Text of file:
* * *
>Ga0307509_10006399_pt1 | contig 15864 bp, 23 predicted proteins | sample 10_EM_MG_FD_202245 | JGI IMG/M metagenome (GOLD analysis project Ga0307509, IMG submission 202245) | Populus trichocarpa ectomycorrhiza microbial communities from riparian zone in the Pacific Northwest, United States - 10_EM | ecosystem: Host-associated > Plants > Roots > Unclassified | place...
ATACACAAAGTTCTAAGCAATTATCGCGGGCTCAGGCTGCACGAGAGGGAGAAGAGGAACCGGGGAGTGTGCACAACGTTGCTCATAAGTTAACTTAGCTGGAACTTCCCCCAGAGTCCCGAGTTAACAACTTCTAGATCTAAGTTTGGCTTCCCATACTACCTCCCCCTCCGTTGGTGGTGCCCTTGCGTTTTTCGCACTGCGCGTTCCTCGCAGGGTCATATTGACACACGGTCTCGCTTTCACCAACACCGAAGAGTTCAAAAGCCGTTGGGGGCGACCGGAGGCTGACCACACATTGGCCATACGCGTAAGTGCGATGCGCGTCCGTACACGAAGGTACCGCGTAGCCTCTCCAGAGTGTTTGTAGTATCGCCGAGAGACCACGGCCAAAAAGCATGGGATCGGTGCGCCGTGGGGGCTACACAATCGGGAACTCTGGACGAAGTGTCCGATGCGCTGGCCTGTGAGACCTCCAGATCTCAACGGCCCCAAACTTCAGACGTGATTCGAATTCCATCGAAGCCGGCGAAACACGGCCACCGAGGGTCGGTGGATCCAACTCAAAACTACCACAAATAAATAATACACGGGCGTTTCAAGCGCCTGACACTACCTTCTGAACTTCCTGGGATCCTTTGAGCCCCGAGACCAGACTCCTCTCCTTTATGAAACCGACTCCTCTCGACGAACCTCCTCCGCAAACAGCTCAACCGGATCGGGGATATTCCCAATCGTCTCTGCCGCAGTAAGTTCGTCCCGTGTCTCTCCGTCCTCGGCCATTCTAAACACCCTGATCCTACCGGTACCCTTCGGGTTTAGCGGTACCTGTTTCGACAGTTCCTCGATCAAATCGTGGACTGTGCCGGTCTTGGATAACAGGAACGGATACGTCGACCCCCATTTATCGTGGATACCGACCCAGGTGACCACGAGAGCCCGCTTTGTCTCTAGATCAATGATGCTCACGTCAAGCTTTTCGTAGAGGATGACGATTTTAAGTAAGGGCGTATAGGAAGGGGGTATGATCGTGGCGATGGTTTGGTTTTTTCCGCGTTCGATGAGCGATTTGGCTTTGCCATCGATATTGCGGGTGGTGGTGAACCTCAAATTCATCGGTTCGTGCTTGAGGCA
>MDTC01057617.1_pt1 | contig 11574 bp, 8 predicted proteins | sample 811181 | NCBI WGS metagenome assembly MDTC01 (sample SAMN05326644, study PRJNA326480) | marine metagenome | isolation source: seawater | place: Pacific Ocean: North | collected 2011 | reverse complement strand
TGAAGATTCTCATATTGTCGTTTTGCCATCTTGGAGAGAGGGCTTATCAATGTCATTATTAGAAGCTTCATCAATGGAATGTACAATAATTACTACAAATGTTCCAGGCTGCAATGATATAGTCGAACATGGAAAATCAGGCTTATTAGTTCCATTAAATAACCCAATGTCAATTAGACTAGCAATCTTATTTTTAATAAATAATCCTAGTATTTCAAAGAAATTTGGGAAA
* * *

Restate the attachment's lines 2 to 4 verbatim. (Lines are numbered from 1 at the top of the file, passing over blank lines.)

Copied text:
ATACACAAAGTTCTAAGCAATTATCGCGGGCTCAGGCTGCACGAGAGGGAGAAGAGGAACCGGGGAGTGTGCACAACGTTGCTCATAAGTTAACTTAGCTGGAACTTCCCCCAGAGTCCCGAGTTAACAACTTCTAGATCTAAGTTTGGCTTCCCATACTACCTCCCCCTCCGTTGGTGGTGCCCTTGCGTTTTTCGCACTGCGCGTTCCTCGCAGGGTCATATTGACACACGGTCTCGCTTTCACCAACACCGAAGAGTTCAAAAGCCGTTGGGGGCGACCGGAGGCTGACCACACATTGGCCATACGCGTAAGTGCGATGCGCGTCCGTACACGAAGGTACCGCGTAGCCTCTCCAGAGTGTTTGTAGTATCGCCGAGAGACCACGGCCAAAAAGCATGGGATCGGTGCGCCGTGGGGGCTACACAATCGGGAACTCTGGACGAAGTGTCCGATGCGCTGGCCTGTGAGACCTCCAGATCTCAACGGCCCCAAACTTCAGACGTGATTCGAATTCCATCGAAGCCGGCGAAACACGGCCACCGAGGGTCGGTGGATCCAACTCAAAACTACCACAAATAAATAATACACGGGCGTTTCAAGCGCCTGACACTACCTTCTGAACTTCCTGGGATCCTTTGAGCCCCGAGACCAGACTCCTCTCCTTTATGAAACCGACTCCTCTCGACGAACCTCCTCCGCAAACAGCTCAACCGGATCGGGGATATTCCCAATCGTCTCTGCCGCAGTAAGTTCGTCCCGTGTCTCTCCGTCCTCGGCCATTCTAAACACCCTGATCCTACCGGTACCCTTCGGGTTTAGCGGTACCTGTTTCGACAGTTCCTCGATCAAATCGTGGACTGTGCCGGTCTTGGATAACAGGAACGGATACGTCGACCCCCATTTATCGTGGATACCGACCCAGGTGACCACGAGAGCCCGCTTTGTCTCTAGATCAATGATGCTCACGTCAAGCTTTTCGTAGAGGATGACGATTTTAAGTAAGGGCGTATAGGAAGGGGGTATGATCGTGGCGATGGTTTGGTTTTTTCCGCGTTCGATGAGCGATTTGGCTTTGCCATCGATATTGCGGGTGGTGGTGAACCTCAAATTCATCGGTTCGTGCTTGAGGCA
>MDTC01057617.1_pt1 | contig 11574 bp, 8 predicted proteins | sample 811181 | NCBI WGS metagenome assembly MDTC01 (sample SAMN05326644, study PRJNA326480) | marine metagenome | isolation source: seawater | place: Pacific Ocean: North | collected 2011 | reverse complement strand
TGAAGATTCTCATATTGTCGTTTTGCCATCTTGGAGAGAGGGCTTATCAATGTCATTATTAGAAGCTTCATCAATGGAATGTACAATAATTACTACAAATGTTCCAGGCTGCAATGATATAGTCGAACATGGAAAATCAGGCTTATTAGTTCCATTAAATAACCCAATGTCAATTAGACTAGCAATCTTATTTTTAATAAATAATCCTAGTATTTCAAAGAAATTTGGGAAA